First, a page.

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 Introduction

There is no country in Asia where there are so many national parks, nature reserves and sanctuaries to be to found within such a small area as Sri Lanka. The government takes the care of nature very serious and tries to protect the natural environment as much as possible. The Department of Wildlife Conservation is the government executive body in this field. They also manage the accommodation in some national parks. Most of unspoiled nature is to be found in the eastern and northern part of the country, while large areas in the central highlands also have surprisingly beautiful pieces of nature.

If you are interested to include national parks in your itinerary, you have several options to choose from. In almost all of the national parks you will be assured to see elephants. Sri Lanka has the largest population of Asian elephants in the wilderness. Apart from elephants there are still so many other species to be observed, such as deer, wild buffaloes, leopards, roar bears, sloth bears, a variety of monkeys, langurs, lizards, crocodiles and numerous smaller mammals, as well as hundreds of interesting birds, nowhere else to be found. The flora in Sri Lanka is also quite diverse and depends on the area and elevation you explore. The mountains have different vegetation than the lower elevated areas.

Sri Lanka also has many artificial lakes, called ‘tanks’. Many of those are very old and were constructed by Buddhist kings some 2000 years ago for irrigation purposes; they are master pieces of water- engineering works for which the Sri Lankans are very proud of. They are now the homes for a great number of birds and other animals.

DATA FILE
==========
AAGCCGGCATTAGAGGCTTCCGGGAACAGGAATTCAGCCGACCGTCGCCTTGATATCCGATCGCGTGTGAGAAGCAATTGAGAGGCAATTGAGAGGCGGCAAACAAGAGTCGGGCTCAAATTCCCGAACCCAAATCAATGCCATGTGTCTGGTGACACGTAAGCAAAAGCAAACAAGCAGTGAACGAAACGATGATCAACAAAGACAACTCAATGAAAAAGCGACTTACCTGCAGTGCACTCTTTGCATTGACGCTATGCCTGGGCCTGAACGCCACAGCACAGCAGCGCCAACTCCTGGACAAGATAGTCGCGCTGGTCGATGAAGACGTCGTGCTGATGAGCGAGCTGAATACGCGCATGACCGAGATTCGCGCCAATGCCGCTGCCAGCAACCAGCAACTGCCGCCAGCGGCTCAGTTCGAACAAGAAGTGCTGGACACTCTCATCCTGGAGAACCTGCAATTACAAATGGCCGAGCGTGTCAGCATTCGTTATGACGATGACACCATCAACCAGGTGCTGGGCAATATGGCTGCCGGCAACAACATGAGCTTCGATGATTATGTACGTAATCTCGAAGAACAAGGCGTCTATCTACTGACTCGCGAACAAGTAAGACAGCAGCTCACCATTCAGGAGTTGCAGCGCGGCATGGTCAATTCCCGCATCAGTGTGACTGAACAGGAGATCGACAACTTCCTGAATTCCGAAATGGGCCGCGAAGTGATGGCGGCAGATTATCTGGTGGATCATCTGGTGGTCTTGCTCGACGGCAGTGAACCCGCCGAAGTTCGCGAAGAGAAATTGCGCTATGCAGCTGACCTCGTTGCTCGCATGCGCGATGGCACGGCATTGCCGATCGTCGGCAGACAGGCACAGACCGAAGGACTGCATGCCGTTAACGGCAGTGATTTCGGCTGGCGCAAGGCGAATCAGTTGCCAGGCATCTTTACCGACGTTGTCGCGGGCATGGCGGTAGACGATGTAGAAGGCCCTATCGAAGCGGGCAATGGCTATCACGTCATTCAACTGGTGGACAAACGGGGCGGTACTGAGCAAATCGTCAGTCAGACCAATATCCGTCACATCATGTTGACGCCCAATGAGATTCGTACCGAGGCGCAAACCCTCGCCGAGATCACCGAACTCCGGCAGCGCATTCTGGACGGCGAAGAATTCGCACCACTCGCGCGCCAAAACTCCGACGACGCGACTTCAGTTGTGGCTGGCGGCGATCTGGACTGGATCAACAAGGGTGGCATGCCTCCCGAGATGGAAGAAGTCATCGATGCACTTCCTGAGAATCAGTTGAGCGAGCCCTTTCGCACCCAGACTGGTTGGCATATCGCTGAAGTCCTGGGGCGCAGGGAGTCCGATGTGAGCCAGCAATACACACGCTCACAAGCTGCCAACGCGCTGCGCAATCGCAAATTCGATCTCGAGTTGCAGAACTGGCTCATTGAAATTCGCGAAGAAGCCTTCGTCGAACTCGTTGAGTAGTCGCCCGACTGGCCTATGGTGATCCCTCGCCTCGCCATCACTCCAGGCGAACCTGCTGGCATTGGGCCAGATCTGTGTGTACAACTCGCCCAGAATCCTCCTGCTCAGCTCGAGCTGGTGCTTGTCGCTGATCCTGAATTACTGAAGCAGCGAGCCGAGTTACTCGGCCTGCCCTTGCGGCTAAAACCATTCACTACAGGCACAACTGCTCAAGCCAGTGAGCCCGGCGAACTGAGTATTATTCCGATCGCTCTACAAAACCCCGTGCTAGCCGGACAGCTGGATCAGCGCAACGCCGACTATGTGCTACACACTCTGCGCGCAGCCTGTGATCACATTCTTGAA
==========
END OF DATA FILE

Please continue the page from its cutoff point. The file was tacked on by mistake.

Entrance fees, jeep safaris and tour guides national parks

Every National Park (except the marine parks) demands an entrance fee. This fee may vary from LKR 1,000 to 4,000, dependent on the park. Children under 12 pay half price and children below 6 are free of charge. The entrance fees for locals are considerably lower and some tourists feel very uncomfortable with the fact that they have to pay so much money compared with locals. However, it needs to be said that almost all Sri Lankans are unable to celebrate holidays, let alone make a trip outside the country. Small trips are the only affordable travel opportunities for the majority of the Sri Lankans.

National parks, except for the marine parks and Horton Plains, can only be entered with a vehicle and one is not allowed to leave the vehicle whenever inside the park. That makes that there has become a severe competition among jeep safari operators and guides. You pay for the rent of a jeep, not per person. Of course you can share seats and so make the price per person cheaper. In 2013 it was approximately between LKR 5,000 and 7,000 per jeep, dependent on the quality of the equipment, service and knowledge of the guides. For the Huru National Park in Habarana you may even catch a jeep for LKR 3,500. Nowadays unfortunately there are several scams and unprofessional people who try to persuade you and over-price you as well (see also the header: warning for travelers). Do your homework well before you book a jeep and guide, compare prices, listen to other travelers who have more experience and also read the testimonials of others! You may also book an excursion from your resort where you are staying. Add up all the expenses of transportation, jeep, guide and entrance fees before taking a decision, to avoid disappointments. Many jeep safari’s also provide a so called ‘tracker’, that is a person who tries to find the tracks of the animals. Sometimes the drivers do the job, sometimes the guide/tracker.

Opening hours for the national parks in Sri Lanka are from 06.30 am to 06.30 pm.